A standout poetry collection that fearlessly examines one immigrant’s experience.

IN OUR BEAUTIFUL BONES

POEMS

A collection of poems about an immigrant poet’s journey from India to the U.S.

The author retraces her steps from her hometown of Kolkata to her new home with her husband in Chicago. In “Drinking Vodka at 35,000 ft.,” she recalls flying from one country to the other and the awe of seeing the “forget-me-not blue” of Lake Michigan for the first time. She confronts the subtle (but no less offensive) racism of 40-something professionals in a book club who ignorantly ask about her English skills, arranged marriage, and the caste system. She notes her identity as an Indian Jew and contemplates the disparate generational approaches to food between a mother and a daughter in “What’s Wrong With Wilted Lettuce.” She questions the hypocrisy of Americans who complain about the smells of Indian cooking yet co-opt ingredients, like turmeric and garam masala, asking, “This food is hip to some, but not / when we live, cook next door?” In “25 Responses (or Pick-a-Combo or Take It as You Like It),” the author enumerates insensitive and racist comments that range from “Ah, they’re jealous to see immigrants doing well” to “At least they didn’t have guns.” Joseph’s language is as powerful as it is poetic, such as when she describes how “the sailor’s hearts / shrunk from fear,” watches a “windshield bulge / like a goatskin,” or compares an engine to an “animal thrashing” on a Bombay steamship. Joseph’s fresh eyes offer new takes on what may be mundane for many readers. Documenting her first experiences with snow, she reflects, “The ‘s’ in ‘snow’ / wraps around me like an icy tongue, / the ‘o’ like blue lips / with the power / to swallow everything.” She does not shy away from the brutality of colonization, stating, “ah the British stayed for only 200 years you know / took us to the cleaners / took us to church / where they / ate our bodies drank our blood.” The book is nearly flawless save for the occasional poem that spans several pages and could have been edited down.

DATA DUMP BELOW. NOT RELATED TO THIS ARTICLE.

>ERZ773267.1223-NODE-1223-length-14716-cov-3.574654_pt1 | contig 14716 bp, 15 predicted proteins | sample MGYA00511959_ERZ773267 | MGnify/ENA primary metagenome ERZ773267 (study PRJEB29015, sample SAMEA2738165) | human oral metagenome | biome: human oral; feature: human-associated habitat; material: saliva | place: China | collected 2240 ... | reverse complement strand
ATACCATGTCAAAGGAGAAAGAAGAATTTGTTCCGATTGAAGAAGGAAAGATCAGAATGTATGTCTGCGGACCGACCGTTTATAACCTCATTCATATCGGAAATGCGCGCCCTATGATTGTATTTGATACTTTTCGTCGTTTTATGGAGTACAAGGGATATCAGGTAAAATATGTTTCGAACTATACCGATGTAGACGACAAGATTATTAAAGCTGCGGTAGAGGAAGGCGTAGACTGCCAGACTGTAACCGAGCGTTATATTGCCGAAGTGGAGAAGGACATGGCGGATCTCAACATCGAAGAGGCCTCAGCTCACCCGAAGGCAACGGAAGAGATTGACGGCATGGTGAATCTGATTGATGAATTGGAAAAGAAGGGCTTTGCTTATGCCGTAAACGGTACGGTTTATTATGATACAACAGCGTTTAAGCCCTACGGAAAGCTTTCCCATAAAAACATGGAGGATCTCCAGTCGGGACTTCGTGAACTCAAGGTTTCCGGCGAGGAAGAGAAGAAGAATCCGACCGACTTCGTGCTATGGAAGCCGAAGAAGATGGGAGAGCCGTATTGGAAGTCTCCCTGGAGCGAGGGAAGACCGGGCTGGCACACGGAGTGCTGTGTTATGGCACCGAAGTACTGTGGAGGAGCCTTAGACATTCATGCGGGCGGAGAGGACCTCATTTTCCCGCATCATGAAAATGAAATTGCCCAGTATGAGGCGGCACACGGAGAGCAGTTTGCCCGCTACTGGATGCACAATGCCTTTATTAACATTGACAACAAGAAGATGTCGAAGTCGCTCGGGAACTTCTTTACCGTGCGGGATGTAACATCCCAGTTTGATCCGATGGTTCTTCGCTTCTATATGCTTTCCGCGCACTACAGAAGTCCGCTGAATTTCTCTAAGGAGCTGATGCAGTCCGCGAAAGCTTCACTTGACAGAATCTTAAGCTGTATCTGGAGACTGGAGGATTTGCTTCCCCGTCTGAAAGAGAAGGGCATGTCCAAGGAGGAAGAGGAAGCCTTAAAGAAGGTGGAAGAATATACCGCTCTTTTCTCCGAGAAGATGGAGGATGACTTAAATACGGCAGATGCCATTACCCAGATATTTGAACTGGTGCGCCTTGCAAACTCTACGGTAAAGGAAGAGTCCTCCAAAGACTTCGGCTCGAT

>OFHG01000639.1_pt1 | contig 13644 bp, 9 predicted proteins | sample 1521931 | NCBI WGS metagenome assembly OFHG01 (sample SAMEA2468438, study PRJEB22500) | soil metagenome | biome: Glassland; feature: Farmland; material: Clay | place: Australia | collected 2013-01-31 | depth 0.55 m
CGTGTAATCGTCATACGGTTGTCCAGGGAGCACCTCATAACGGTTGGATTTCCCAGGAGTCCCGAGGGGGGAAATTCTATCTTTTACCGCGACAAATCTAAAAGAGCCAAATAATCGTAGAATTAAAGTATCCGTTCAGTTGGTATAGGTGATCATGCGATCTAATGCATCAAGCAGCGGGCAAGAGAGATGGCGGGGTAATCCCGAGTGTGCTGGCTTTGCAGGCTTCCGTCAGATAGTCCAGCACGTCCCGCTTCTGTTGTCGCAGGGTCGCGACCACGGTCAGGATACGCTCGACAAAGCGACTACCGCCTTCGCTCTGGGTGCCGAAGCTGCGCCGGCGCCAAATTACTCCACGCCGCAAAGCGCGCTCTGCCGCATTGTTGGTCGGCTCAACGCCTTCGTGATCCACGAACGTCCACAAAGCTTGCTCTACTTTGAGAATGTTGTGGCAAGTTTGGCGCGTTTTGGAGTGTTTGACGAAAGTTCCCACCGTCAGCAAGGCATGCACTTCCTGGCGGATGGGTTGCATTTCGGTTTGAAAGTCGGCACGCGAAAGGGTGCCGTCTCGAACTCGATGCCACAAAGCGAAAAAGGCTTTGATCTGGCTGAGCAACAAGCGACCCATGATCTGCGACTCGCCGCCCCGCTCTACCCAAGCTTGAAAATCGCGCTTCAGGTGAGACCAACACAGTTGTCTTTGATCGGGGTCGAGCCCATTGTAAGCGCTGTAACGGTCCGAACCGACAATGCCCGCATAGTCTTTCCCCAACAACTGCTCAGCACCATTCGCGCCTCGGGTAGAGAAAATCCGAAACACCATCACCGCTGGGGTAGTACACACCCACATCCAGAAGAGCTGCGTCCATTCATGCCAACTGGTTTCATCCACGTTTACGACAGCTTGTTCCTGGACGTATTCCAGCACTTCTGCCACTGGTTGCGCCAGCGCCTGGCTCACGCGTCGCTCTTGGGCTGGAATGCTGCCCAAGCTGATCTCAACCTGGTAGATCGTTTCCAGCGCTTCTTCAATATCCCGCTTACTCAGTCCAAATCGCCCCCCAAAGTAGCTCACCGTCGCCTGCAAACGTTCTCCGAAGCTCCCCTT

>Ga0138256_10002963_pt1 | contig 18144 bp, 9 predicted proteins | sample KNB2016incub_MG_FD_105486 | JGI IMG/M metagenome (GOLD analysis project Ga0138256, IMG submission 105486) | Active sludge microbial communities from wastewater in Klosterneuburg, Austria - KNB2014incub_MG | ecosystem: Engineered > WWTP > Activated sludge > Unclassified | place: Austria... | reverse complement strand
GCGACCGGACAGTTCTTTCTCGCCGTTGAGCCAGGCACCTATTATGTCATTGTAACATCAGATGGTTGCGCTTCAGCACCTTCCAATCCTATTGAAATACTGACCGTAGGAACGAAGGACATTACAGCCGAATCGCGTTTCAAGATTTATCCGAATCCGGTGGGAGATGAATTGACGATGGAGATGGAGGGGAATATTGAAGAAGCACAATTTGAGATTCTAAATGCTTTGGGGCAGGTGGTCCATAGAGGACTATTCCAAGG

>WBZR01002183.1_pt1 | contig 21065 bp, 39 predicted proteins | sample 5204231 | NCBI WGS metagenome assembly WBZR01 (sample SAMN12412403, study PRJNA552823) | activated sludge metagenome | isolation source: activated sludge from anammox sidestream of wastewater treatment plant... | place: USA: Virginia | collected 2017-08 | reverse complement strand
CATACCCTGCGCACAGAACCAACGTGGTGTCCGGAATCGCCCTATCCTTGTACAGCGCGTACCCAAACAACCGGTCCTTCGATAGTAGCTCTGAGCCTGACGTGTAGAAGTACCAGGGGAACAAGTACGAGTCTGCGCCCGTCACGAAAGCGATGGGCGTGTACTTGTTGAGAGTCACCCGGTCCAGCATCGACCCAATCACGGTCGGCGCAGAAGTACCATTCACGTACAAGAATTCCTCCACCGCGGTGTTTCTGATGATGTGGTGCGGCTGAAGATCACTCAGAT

A standout poetry collection that fearlessly examines one immigrant’s experience.

Pub Date: Aug. 31, 2021

ISBN: 978-1-952781-07-0

Page Count: 104

Publisher: Mayapple Press

Review Posted Online: Oct. 1, 2021

Kirkus Reviews Issue: Nov. 15, 2021

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A welcome literary resurrection that deserves a place alongside Wright’s best-known work.

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THE MAN WHO LIVED UNDERGROUND

A falsely accused Black man goes into hiding in this masterful novella by Wright (1908-1960), finally published in full.